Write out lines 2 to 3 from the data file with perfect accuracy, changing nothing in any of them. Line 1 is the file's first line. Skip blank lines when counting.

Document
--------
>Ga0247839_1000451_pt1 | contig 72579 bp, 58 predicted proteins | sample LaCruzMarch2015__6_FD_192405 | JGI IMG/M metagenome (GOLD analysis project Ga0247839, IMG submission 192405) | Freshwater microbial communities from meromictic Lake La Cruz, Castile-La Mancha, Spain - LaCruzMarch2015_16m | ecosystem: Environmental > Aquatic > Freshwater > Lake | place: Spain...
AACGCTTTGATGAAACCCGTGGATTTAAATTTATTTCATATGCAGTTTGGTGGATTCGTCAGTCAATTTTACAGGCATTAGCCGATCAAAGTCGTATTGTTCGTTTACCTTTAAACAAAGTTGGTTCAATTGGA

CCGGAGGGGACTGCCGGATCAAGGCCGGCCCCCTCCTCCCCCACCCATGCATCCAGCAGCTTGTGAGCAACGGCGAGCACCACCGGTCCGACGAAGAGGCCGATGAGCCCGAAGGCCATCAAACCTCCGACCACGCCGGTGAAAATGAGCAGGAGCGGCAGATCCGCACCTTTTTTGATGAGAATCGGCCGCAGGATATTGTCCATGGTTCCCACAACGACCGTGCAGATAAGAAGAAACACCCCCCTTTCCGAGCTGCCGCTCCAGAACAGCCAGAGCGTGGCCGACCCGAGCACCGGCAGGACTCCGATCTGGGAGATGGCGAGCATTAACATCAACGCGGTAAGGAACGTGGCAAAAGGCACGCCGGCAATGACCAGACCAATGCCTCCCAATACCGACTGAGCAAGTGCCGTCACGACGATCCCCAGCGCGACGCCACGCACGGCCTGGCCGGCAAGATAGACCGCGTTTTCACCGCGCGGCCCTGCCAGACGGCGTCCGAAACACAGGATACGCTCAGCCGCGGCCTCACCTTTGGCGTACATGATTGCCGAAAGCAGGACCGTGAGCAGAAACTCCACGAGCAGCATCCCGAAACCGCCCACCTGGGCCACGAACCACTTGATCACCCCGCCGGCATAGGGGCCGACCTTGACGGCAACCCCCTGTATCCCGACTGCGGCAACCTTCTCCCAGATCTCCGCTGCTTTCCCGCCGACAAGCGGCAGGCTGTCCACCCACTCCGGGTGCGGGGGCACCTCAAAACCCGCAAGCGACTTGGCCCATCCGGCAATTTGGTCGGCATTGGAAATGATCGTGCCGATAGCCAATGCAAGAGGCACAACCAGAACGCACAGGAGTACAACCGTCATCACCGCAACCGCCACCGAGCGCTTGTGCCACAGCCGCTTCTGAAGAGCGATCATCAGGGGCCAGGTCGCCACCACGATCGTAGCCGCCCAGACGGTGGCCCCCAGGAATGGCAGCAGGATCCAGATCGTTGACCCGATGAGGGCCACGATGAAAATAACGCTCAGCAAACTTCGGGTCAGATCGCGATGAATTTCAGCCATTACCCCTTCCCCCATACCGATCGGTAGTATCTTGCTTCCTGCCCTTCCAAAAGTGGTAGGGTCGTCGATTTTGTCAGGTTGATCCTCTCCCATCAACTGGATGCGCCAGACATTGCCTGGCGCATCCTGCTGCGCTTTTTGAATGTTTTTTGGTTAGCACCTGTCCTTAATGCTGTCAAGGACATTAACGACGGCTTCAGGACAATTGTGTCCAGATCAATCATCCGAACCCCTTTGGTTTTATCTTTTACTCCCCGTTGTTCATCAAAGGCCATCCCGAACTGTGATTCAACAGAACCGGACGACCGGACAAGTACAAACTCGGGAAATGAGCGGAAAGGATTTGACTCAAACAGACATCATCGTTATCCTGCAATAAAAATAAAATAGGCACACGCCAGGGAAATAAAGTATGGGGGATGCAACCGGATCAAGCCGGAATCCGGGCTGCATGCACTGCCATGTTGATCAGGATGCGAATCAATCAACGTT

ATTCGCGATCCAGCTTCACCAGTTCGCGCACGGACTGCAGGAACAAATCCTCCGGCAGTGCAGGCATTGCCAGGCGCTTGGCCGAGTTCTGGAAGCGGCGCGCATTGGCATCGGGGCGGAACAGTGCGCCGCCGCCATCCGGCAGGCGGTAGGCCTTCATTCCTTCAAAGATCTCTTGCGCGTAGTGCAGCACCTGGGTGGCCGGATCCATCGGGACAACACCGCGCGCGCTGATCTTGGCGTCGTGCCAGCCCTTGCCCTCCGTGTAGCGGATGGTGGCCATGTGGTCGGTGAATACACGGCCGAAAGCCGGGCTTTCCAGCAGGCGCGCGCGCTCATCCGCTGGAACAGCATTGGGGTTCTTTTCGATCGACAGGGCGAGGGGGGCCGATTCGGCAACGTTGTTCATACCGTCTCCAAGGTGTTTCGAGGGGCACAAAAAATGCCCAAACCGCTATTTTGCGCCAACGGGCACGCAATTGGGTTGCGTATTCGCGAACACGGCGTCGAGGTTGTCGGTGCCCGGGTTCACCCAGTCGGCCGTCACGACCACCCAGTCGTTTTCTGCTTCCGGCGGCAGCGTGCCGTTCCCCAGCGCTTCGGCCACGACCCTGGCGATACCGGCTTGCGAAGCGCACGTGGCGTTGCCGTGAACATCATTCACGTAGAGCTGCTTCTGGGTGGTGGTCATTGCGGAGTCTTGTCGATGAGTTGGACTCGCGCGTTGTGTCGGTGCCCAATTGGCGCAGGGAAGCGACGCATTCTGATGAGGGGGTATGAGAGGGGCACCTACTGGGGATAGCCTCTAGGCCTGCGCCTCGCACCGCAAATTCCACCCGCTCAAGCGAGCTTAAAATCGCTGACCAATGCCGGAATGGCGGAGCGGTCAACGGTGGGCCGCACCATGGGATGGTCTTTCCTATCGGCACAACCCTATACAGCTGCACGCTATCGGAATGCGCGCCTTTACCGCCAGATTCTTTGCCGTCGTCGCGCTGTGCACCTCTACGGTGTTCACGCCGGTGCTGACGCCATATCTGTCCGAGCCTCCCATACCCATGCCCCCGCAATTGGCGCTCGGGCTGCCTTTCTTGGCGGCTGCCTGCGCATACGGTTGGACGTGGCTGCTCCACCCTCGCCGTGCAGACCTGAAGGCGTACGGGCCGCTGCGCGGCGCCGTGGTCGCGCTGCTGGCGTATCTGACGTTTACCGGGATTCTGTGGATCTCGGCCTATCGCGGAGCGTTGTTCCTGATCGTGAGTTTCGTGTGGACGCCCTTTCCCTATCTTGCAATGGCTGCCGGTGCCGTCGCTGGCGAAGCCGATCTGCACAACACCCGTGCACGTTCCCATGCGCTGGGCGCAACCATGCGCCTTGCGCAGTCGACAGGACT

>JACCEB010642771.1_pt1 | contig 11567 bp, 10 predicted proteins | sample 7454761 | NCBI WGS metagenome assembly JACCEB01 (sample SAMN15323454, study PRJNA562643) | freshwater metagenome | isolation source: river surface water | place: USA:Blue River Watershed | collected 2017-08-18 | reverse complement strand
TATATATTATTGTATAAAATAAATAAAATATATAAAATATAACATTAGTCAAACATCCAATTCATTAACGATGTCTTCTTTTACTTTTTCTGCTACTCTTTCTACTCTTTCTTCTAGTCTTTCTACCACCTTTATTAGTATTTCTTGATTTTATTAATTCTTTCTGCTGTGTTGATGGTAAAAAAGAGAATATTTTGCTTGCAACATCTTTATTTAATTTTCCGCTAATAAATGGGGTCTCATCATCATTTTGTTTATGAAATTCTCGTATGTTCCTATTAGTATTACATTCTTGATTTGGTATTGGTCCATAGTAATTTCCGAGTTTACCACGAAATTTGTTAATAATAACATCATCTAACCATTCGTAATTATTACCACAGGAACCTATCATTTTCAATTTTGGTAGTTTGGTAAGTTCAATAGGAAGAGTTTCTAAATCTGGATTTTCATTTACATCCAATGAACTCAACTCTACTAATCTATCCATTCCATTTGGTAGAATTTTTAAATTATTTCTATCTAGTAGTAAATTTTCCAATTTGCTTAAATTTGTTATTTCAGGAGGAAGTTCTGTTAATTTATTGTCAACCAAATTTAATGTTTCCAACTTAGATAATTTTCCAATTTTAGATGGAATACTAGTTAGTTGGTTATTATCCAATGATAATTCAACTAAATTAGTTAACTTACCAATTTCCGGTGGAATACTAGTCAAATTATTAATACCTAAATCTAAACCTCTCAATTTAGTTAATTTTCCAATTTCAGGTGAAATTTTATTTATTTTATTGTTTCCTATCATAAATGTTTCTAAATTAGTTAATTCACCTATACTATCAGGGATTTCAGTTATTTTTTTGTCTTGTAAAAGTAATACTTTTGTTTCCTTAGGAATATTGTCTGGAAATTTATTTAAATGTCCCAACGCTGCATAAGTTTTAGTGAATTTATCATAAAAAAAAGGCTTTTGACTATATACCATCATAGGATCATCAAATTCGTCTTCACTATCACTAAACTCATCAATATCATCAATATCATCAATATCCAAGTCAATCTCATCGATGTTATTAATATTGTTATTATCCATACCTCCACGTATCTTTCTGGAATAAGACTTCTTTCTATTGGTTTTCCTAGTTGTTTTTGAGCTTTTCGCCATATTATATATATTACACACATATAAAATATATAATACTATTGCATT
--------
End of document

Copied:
AACGCTTTGATGAAACCCGTGGATTTAAATTTATTTCATATGCAGTTTGGTGGATTCGTCAGTCAATTTTACAGGCATTAGCCGATCAAAGTCGTATTGTTCGTTTACCTTTAAACAAAGTTGGTTCAATTGGA

CCGGAGGGGACTGCCGGATCAAGGCCGGCCCCCTCCTCCCCCACCCATGCATCCAGCAGCTTGTGAGCAACGGCGAGCACCACCGGTCCGACGAAGAGGCCGATGAGCCCGAAGGCCATCAAACCTCCGACCACGCCGGTGAAAATGAGCAGGAGCGGCAGATCCGCACCTTTTTTGATGAGAATCGGCCGCAGGATATTGTCCATGGTTCCCACAACGACCGTGCAGATAAGAAGAAACACCCCCCTTTCCGAGCTGCCGCTCCAGAACAGCCAGAGCGTGGCCGACCCGAGCACCGGCAGGACTCCGATCTGGGAGATGGCGAGCATTAACATCAACGCGGTAAGGAACGTGGCAAAAGGCACGCCGGCAATGACCAGACCAATGCCTCCCAATACCGACTGAGCAAGTGCCGTCACGACGATCCCCAGCGCGACGCCACGCACGGCCTGGCCGGCAAGATAGACCGCGTTTTCACCGCGCGGCCCTGCCAGACGGCGTCCGAAACACAGGATACGCTCAGCCGCGGCCTCACCTTTGGCGTACATGATTGCCGAAAGCAGGACCGTGAGCAGAAACTCCACGAGCAGCATCCCGAAACCGCCCACCTGGGCCACGAACCACTTGATCACCCCGCCGGCATAGGGGCCGACCTTGACGGCAACCCCCTGTATCCCGACTGCGGCAACCTTCTCCCAGATCTCCGCTGCTTTCCCGCCGACAAGCGGCAGGCTGTCCACCCACTCCGGGTGCGGGGGCACCTCAAAACCCGCAAGCGACTTGGCCCATCCGGCAATTTGGTCGGCATTGGAAATGATCGTGCCGATAGCCAATGCAAGAGGCACAACCAGAACGCACAGGAGTACAACCGTCATCACCGCAACCGCCACCGAGCGCTTGTGCCACAGCCGCTTCTGAAGAGCGATCATCAGGGGCCAGGTCGCCACCACGATCGTAGCCGCCCAGACGGTGGCCCCCAGGAATGGCAGCAGGATCCAGATCGTTGACCCGATGAGGGCCACGATGAAAATAACGCTCAGCAAACTTCGGGTCAGATCGCGATGAATTTCAGCCATTACCCCTTCCCCCATACCGATCGGTAGTATCTTGCTTCCTGCCCTTCCAAAAGTGGTAGGGTCGTCGATTTTGTCAGGTTGATCCTCTCCCATCAACTGGATGCGCCAGACATTGCCTGGCGCATCCTGCTGCGCTTTTTGAATGTTTTTTGGTTAGCACCTGTCCTTAATGCTGTCAAGGACATTAACGACGGCTTCAGGACAATTGTGTCCAGATCAATCATCCGAACCCCTTTGGTTTTATCTTTTACTCCCCGTTGTTCATCAAAGGCCATCCCGAACTGTGATTCAACAGAACCGGACGACCGGACAAGTACAAACTCGGGAAATGAGCGGAAAGGATTTGACTCAAACAGACATCATCGTTATCCTGCAATAAAAATAAAATAGGCACACGCCAGGGAAATAAAGTATGGGGGATGCAACCGGATCAAGCCGGAATCCGGGCTGCATGCACTGCCATGTTGATCAGGATGCGAATCAATCAACGTT